End of the manual gives you a little layout of what the stock or “custom” versions of the car could look like. Naturally you have the freedom to mix and match the parts as you please, as I’m doing with the “custom” body kit and stock spoiler.

Revell goes through the trouble of including cut-outs for the lower bumper vents but leaves the top grille molded. This wouldn’t do. Thankfully it was actually fairly easy to take it out with an exacto.

We even get options with the motor. Headers or a standard exhaust manifold heat shield. Naturally open headers are just cooler.

Steering column is a bit weird with how thick it is.

Stock steering wheel was also very boring, so we’re swapping in the stock wheel from the Silvia.

Pedals, e brake, shifter, center console armrest, and steering column all came as separate parts.

Getting to work on the body. I was originally going to paint this car gloss black, but at the last minute decided I wanted a flashier color – a very specific look somewhat unique to the Honda community – J’s Racing Teal.

I thought it would be a fitting and unique color for this Civic, but unfortunately there were no specific spray cans that matched that shade of metallic teal. My solution was then to combine the two colors that were closest: TS-41 Coral Blue and TS-54 Light Metallic Blue.

Metallic colors are usually much thinner in how they go on than solid colors are, so my game plan was just to use the Coral Blue as a solid base coat with a thin coat of Light Metallic Blue on top. This would allow the minty hue of the Coral Blue to hopefully show through the metallic sparkle of the Light Metallic Blue.

While I was grabbing the specific blue paints for this project at my local hobby shop, I wandered by their aisle of decals and noticed something interesting – some very fine and detailed carbon fiber weave pattern sheets – “Composite fiber decals.”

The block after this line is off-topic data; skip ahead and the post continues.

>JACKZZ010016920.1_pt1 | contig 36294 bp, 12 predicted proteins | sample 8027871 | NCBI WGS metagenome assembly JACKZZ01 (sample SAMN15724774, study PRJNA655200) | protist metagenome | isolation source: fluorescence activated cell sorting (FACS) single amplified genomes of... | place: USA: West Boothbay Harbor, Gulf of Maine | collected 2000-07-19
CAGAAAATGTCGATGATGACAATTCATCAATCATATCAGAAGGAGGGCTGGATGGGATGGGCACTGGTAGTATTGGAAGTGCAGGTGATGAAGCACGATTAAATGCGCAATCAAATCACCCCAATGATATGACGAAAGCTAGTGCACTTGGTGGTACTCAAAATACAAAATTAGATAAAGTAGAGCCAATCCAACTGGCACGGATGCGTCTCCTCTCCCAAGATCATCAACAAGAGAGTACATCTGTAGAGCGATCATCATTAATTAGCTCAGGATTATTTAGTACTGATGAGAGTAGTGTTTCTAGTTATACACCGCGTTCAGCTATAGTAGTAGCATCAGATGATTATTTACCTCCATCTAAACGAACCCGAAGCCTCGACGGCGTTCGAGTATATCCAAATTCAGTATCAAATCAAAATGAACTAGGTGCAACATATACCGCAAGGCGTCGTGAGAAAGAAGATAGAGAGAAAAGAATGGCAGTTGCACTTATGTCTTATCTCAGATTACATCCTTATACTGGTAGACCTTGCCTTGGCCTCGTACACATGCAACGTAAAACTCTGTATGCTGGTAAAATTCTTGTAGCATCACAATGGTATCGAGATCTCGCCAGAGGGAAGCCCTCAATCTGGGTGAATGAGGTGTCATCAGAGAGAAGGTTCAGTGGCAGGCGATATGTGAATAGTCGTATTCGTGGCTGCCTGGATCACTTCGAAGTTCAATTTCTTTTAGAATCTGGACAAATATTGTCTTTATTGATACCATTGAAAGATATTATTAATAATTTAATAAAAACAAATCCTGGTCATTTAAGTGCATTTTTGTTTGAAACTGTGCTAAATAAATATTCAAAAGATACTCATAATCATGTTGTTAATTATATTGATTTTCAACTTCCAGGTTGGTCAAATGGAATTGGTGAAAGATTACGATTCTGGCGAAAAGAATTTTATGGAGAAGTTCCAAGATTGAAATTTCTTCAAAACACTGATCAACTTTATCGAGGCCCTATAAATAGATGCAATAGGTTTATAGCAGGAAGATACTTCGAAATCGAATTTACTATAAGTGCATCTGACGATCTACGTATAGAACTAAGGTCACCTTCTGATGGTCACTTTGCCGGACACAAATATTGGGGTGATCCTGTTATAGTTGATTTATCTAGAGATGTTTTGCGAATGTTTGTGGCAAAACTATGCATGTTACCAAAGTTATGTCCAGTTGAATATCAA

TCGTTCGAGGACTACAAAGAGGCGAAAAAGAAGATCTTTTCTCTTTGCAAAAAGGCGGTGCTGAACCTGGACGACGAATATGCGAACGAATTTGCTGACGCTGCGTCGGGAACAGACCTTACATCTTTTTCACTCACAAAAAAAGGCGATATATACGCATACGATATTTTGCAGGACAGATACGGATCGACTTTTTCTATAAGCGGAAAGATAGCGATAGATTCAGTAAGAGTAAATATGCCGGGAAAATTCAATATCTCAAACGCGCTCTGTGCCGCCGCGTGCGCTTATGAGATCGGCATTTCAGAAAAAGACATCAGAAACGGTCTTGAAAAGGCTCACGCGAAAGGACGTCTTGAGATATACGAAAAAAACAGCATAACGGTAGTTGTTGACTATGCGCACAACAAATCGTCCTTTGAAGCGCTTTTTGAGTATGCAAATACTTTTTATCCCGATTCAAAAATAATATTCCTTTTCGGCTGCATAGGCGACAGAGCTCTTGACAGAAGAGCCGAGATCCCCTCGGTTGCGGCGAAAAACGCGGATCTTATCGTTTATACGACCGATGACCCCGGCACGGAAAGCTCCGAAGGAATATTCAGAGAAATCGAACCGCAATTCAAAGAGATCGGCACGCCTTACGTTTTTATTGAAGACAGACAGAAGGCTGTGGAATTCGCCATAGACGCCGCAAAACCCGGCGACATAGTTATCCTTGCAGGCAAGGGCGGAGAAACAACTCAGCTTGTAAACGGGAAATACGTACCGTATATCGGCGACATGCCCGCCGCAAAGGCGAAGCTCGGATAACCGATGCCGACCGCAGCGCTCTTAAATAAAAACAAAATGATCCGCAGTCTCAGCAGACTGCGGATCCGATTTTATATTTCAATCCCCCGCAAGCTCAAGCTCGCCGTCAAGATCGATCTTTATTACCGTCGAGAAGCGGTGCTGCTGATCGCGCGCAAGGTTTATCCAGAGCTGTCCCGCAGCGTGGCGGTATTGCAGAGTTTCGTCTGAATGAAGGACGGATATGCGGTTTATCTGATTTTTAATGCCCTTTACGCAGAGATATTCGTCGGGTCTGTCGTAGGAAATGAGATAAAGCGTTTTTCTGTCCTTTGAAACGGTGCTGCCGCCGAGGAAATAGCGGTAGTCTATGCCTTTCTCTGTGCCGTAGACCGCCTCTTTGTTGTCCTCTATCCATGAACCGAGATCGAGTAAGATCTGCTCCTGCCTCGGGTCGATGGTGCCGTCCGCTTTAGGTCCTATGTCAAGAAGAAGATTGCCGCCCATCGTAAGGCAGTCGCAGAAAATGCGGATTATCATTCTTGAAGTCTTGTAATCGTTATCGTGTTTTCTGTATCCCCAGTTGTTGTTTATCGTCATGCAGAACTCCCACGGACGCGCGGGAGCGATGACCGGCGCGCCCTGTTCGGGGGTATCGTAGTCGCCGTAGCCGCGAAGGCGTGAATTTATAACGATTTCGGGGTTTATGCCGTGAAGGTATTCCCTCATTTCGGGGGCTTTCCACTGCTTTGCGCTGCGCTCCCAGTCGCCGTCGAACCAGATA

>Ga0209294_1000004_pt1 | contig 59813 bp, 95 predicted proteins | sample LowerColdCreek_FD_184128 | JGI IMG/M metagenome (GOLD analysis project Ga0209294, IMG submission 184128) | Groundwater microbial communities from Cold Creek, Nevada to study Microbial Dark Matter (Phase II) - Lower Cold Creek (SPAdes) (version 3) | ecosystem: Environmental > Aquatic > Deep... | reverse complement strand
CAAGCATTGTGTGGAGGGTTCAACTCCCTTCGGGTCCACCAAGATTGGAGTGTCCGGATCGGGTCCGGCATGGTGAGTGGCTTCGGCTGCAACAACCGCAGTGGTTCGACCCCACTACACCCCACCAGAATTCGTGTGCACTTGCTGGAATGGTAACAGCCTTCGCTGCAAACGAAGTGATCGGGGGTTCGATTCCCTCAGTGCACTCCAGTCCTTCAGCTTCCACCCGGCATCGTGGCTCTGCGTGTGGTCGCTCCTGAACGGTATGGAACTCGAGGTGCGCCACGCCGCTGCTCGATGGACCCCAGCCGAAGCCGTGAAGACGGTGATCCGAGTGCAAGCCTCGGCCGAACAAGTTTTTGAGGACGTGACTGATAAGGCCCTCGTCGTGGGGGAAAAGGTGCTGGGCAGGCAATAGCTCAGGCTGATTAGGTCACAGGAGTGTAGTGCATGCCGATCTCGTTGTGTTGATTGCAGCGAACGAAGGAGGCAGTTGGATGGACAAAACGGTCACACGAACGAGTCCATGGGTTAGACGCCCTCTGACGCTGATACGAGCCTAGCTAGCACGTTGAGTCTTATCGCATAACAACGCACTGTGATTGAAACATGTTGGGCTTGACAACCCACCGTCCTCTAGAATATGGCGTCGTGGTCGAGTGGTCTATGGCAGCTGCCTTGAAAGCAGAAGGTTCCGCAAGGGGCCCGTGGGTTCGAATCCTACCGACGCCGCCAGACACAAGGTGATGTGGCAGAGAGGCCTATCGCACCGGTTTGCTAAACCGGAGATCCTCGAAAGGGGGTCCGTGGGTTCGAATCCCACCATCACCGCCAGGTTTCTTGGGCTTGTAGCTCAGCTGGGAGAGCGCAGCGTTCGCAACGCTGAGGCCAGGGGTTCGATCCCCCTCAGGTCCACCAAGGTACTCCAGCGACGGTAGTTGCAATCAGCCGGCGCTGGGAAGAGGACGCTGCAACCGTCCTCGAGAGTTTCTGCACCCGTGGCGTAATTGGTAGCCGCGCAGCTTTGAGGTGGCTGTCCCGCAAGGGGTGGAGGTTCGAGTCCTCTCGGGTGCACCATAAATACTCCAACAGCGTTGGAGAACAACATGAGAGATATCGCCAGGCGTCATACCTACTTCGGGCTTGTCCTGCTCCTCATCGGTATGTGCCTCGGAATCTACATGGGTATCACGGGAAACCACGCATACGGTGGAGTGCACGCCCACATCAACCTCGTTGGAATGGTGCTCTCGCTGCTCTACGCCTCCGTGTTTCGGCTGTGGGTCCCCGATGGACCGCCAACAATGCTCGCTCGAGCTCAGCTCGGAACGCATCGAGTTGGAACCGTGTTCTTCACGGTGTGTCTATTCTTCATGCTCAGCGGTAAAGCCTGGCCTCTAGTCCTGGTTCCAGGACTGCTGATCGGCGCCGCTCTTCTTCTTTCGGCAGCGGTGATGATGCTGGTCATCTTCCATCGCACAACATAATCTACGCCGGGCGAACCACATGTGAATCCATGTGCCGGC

I have yet to work with realistic carbon fiber decals. In the past I ordered the cheapest sheet I found off of eBay (shown above) and found that it was little more than a mini checkerboard that wasn’t even the right color. With some modification I made it work with my FR-S hood, but now I’ve finally seen the true light.

The “carbon” hood Revell gives you with this Civic (and also used on the Revell Eclipse I built previously) are arguably even worse. These “Composite Fiber” decals are fine to the point that they’re nearly black, but very notably sharp when viewed up close. The packaging for the stuff even boasts that all decals are not created equal, and that this “Composite Fiber” stuff is as realistic and fine as it’s going to get.

Giving it a try on hood. It took a long time getting the decal on the FR-S’ hood to work properly without crinkles and cracks; this Civic hood is even worse, despite its seemingly simple design.

It looks like a really simple job – just lay the decal over the hood and voila done right? Not so. Those raised bumps on the hood and how it narrows at the end around the headlights proved to be nightmares – decals generally don’t like going over compound curves without wrinkles and cracks. I didn’t have mark softer or any sort of decal solution that should make this process easier by conforming the decal around curves and edges, so in my attempt at forcing it on I broke a lot of it. Attempting to cover the broken bits with leftover decal also didn’t work very well.

Fed up, I made the rash decision to attempt to cover up the broken decal mistakes by thinking clear coat would hide it. For whatever reason it ended up as a horrendous mess – failed human transmutations look prettier than this. I don’t know why the clear coat did this on top of the decal (I had dried it to ensure no moisture or air bubbles already) but I suspect it might just be incompatibility with the decal’s surface finish.